"I recognise that the commissioners have very great calls on their assets and rather few assets with which to meet those calls.

"However, if you look at the proportion of their overall budget which deals with See houses, and the proportion of that budget which deals with Auckland Castle, we are talking about really very small proportional numbers.

"Of course the Church, in following Jesus, must always be ready to travel light. That is a given. However, that imperative in our culture easily gets bound up with an inverted snobbery which is really the old politics of resentment which I thought we had grown out of."

He said that, despite being in the heart of Old Labour territory, there was huge local pride in the building, and any move to sell it would arouse great resentment.

Among his supporters are Sir Paul Nicholson, the Lord Lieutenant of Durham, and Derek Foster, the Labour MP for Bishop Auckland, where the 90-room Gothic pile, complete with battlements and private chapel, overlooks the Wear.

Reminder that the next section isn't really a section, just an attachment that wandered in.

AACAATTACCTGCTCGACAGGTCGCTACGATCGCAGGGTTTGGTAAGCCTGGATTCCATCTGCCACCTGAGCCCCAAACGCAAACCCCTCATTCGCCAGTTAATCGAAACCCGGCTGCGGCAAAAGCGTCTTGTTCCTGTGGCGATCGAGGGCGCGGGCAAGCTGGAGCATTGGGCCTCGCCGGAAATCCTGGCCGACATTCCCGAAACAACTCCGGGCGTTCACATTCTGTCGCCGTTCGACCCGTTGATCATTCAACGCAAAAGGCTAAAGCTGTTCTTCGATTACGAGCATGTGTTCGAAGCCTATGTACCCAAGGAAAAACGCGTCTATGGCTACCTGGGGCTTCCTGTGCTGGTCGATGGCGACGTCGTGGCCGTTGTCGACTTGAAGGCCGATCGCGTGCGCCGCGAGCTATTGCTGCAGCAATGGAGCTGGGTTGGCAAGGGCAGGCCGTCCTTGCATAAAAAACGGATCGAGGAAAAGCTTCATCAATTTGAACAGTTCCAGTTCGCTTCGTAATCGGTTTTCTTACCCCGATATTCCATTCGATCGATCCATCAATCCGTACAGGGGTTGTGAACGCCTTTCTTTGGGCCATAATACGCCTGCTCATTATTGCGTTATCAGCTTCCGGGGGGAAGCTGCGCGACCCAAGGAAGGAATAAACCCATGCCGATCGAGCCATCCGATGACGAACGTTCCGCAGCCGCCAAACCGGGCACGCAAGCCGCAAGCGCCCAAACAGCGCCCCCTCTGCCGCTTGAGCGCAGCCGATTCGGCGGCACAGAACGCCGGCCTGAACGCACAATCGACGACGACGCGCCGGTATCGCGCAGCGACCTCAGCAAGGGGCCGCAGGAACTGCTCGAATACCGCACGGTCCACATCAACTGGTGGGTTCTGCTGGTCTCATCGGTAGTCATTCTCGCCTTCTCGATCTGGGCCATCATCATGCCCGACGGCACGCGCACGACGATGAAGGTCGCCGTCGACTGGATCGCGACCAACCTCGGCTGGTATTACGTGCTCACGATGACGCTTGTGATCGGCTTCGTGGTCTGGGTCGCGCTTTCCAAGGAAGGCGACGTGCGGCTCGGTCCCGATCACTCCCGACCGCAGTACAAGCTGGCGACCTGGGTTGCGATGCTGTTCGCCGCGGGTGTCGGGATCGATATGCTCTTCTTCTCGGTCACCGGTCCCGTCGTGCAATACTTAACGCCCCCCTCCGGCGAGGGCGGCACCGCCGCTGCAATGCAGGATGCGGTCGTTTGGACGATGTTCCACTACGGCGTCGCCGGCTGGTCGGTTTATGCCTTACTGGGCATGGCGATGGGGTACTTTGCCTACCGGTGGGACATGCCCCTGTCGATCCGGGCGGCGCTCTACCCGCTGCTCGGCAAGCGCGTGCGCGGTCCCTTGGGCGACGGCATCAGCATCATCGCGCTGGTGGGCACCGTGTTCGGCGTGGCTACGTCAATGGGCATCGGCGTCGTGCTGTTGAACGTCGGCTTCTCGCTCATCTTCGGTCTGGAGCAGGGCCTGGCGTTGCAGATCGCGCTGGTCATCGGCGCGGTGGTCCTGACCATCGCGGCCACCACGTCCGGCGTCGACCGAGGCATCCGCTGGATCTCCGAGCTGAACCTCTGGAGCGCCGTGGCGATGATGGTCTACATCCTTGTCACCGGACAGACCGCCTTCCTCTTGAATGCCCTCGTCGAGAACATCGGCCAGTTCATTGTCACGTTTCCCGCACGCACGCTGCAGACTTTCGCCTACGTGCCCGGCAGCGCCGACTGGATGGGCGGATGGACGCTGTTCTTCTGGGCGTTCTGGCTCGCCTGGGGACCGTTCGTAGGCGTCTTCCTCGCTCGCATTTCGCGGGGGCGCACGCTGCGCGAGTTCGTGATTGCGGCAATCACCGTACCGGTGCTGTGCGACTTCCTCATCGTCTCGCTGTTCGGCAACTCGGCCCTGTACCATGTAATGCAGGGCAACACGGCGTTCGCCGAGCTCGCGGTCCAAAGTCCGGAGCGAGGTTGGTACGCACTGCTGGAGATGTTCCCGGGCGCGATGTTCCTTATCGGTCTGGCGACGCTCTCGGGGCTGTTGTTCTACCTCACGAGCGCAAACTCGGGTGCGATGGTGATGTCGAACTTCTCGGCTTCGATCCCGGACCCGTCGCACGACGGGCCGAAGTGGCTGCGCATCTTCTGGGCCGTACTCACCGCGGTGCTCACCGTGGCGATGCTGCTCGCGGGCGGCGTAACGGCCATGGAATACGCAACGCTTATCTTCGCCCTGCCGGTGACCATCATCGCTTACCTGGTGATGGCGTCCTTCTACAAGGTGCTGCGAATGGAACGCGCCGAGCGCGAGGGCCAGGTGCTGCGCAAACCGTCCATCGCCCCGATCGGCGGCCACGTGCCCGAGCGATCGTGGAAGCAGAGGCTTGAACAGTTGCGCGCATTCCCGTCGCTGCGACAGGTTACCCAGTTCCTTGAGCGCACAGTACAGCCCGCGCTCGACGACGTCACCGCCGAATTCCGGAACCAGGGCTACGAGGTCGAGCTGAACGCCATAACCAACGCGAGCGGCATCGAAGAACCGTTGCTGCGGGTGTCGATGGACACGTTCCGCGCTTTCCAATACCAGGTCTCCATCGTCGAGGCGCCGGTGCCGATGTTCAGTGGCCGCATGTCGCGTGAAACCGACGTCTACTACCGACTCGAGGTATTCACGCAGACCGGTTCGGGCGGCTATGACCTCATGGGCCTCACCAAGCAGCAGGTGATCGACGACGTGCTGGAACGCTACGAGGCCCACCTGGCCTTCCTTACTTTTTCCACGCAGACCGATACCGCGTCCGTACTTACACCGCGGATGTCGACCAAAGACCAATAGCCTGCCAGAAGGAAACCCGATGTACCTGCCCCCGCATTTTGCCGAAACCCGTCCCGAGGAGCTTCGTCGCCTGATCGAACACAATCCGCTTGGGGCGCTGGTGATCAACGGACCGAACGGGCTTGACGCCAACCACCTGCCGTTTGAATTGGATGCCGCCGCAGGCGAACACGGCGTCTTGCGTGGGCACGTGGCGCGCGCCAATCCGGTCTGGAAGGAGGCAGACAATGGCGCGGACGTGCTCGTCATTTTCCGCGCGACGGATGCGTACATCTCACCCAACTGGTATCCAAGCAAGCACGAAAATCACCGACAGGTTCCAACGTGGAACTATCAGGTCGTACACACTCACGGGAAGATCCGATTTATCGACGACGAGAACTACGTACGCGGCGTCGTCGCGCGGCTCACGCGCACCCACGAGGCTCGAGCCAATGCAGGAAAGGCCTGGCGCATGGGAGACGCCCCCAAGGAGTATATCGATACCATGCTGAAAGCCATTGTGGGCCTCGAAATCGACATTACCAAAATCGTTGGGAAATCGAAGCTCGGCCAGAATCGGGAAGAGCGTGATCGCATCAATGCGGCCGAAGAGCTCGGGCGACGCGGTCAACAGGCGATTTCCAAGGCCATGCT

Since the 12th century, the Castle has been the home of Prince Bishops who enjoyed civil as well as ecclesiastical power over the North as a defence against the Scots, an authority rescinded in 1836. It has a magnificent Throne Room and a Long Dining Room in which hang 13 paintings by the Spanish artist Zurbaran, which the commissioners decided to sell several years ago.

The Bishop points out that he lives in a relatively modest six-bedroom apartment within the building, which also houses the diocesan offices and sits in a park open to the public.

He believes most of the money raised from its sale - probably in excess of £2 million - would have to be spent on relocating him and the other offices. Plans are being drawn up to improve the profitability of the castle, which hires out rooms for conferences, events and weddings, to meet much of the building's annual £100,000 maintenance costs.

But the Bishop's stance could put him on a collision course with some of the Church's financial advisers and contrasts with some colleagues who have indicated their willingness to "downsize".

One General Synod member said: "Auckland Castle is the most glaring example of a building we can do without. It is costly and gives out an entirely inappropriate message."

The Bishop of Ripon and Leeds, the Rt Rev John Packer, said in July that he wanted to move from Bishop Mount, his £1 million, six-bedroom mansion in Ripon, to more modest accommodation in Leeds.